The LEDs integrated into the project very well, and for the most part worked as intended.

Speech to Text and Audio Output

Speech to text turned out well- it is challenging in a space where there are a large number of people talking close to the microphone at once, and no STT engine handles accents very well, but it is surprisingly sensitive and fantastic at tuning out background noises and music when listening. Audio out worked well as well, though pronunciation for Google Audio isn't perfect quite yet.

Facial Recognition

Facial recognition, when it works, works great. Ours broke due to fraudulent charges to our account and our account being suspended, but not much we could do about that

General Software

The software in general works really well. Its a little finicky to ensure all the servers boot up in the correct order, but in general the websocket communication keeps everything running quickly, smoothly, and overall leads to a very satisfying result.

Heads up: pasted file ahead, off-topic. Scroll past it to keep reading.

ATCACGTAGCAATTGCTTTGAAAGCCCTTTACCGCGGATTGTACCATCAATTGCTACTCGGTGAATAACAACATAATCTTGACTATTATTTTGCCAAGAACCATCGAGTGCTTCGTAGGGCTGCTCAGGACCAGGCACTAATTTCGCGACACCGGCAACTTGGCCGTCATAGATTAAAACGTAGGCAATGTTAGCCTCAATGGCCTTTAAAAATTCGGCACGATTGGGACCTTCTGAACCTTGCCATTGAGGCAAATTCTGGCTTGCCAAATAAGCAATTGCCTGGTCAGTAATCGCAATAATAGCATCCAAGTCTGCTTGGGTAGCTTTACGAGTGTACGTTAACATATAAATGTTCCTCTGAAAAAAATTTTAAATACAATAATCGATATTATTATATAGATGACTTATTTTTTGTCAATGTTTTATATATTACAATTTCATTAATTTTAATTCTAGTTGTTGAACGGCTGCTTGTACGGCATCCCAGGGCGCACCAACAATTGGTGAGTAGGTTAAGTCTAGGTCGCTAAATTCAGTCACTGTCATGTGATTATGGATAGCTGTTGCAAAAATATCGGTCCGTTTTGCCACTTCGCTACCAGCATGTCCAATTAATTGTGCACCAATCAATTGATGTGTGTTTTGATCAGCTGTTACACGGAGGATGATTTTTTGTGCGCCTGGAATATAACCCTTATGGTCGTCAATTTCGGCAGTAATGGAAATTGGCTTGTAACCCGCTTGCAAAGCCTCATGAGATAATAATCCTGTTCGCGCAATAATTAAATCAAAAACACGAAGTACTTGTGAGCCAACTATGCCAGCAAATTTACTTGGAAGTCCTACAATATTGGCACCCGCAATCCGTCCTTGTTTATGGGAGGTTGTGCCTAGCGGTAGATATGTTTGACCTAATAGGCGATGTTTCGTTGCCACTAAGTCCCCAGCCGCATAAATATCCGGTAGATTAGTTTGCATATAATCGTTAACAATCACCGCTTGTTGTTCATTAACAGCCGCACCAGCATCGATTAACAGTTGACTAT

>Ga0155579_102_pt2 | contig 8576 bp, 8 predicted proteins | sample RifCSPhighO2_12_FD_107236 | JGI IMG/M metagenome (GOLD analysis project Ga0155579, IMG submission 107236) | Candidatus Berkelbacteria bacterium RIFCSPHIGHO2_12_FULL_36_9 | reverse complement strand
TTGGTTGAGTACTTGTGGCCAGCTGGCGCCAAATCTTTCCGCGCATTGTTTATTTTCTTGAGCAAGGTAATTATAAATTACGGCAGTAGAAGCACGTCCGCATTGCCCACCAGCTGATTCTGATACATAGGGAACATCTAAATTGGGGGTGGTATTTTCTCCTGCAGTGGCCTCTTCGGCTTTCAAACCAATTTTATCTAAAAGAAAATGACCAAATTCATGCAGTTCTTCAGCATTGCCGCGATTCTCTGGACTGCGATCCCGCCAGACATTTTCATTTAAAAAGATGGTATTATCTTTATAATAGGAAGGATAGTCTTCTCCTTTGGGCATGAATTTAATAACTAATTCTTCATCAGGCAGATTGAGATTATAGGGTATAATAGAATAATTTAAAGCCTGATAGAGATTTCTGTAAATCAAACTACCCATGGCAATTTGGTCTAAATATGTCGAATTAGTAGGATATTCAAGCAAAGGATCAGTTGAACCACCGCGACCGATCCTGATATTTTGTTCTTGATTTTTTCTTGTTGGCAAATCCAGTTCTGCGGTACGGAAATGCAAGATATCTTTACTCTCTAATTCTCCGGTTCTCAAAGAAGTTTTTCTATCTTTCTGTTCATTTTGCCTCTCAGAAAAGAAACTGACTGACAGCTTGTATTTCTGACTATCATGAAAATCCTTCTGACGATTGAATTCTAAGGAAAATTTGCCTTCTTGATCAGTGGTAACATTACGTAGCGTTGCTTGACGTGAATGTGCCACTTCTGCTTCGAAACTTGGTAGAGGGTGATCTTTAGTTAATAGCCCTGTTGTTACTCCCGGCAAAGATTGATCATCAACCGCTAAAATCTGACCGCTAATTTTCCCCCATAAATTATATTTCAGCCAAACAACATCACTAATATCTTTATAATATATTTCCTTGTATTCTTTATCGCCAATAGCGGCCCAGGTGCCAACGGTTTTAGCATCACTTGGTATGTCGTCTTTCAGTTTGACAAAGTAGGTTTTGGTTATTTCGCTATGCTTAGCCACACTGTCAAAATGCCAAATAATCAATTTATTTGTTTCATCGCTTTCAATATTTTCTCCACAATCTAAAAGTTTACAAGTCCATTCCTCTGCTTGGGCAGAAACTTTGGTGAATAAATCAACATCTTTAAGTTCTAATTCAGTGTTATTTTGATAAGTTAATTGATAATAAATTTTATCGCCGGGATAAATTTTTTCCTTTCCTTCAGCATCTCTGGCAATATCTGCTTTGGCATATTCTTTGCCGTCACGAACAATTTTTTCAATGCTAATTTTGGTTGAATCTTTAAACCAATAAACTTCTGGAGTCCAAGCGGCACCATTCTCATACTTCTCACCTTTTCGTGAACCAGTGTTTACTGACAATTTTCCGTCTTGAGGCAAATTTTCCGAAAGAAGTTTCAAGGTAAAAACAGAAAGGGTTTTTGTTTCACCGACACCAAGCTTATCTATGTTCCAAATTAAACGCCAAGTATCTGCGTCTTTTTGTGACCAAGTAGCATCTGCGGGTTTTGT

In the end we were able to implement even more commands than we planned- including commands that make use of Web Scraping techniques, APIs with secure keys, simple javascript functions, and local filesystem storage. Additionally, we designed the command engine to require about 40 lines of code in total between a command object and a UI to add additional commands to the mirror.

SubPart: Future Improvements/ How would we improve on this Project

Cost Saving:

Would have been great to cut costs on this project- one major cost saving measure would have been to use a piece of glass and a reflective coating instead of a actual two way mirror. This is more technically challenging but is about half as expensive per square foot based on brief research. Also looking harder for a cheaper display would have been a great way to cut costs.